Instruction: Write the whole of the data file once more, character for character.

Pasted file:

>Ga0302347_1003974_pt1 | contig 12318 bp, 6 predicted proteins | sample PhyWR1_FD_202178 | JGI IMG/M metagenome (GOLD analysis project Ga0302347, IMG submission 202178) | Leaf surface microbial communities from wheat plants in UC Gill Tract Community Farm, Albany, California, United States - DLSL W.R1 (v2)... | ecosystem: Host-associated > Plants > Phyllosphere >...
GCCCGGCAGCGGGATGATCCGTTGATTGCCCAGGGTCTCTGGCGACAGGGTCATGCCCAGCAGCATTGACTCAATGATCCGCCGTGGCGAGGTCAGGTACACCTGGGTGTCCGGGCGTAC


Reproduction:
>Ga0302347_1003974_pt1 | contig 12318 bp, 6 predicted proteins | sample PhyWR1_FD_202178 | JGI IMG/M metagenome (GOLD analysis project Ga0302347, IMG submission 202178) | Leaf surface microbial communities from wheat plants in UC Gill Tract Community Farm, Albany, California, United States - DLSL W.R1 (v2)... | ecosystem: Host-associated > Plants > Phyllosphere >...
GCCCGGCAGCGGGATGATCCGTTGATTGCCCAGGGTCTCTGGCGACAGGGTCATGCCCAGCAGCATTGACTCAATGATCCGCCGTGGCGAGGTCAGGTACACCTGGGTGTCCGGGCGTAC